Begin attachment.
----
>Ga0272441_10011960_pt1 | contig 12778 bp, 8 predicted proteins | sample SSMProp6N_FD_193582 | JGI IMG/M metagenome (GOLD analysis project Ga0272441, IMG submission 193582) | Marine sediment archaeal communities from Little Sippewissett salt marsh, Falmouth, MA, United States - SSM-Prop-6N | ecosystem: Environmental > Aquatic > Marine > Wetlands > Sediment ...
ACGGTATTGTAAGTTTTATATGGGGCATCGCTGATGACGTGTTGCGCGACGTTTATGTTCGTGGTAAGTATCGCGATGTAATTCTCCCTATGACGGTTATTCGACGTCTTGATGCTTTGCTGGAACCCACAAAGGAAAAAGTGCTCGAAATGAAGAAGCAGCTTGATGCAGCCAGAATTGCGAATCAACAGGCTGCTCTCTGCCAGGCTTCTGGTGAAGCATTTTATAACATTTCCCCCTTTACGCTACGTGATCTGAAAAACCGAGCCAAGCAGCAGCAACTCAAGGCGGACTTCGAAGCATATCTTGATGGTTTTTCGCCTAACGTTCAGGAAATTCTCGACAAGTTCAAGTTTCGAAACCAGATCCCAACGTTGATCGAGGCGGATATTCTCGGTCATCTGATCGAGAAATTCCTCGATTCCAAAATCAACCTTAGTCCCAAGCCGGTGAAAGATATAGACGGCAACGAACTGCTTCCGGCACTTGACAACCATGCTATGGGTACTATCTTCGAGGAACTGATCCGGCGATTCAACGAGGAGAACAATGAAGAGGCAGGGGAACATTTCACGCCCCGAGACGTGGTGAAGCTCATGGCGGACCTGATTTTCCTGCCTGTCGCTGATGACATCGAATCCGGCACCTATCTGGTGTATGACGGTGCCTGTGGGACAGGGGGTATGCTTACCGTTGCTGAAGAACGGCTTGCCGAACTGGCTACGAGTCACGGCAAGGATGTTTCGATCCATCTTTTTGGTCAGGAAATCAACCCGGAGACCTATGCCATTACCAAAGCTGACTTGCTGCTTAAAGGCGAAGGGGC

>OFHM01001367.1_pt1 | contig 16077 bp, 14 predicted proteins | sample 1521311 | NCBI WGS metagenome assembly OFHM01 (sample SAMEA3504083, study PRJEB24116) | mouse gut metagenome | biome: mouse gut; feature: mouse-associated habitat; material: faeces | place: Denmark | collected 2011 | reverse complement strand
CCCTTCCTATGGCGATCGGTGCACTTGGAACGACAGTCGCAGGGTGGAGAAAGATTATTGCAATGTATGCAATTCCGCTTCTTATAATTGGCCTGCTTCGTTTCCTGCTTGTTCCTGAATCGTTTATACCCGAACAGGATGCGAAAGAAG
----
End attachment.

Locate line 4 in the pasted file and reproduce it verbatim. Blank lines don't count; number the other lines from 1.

CCCTTCCTATGGCGATCGGTGCACTTGGAACGACAGTCGCAGGGTGGAGAAAGATTATTGCAATGTATGCAATTCCGCTTCTTATAATTGGCCTGCTTCGTTTCCTGCTTGTTCCTGAATCGTTTATACCCGAACAGGATGCGAAAGAAG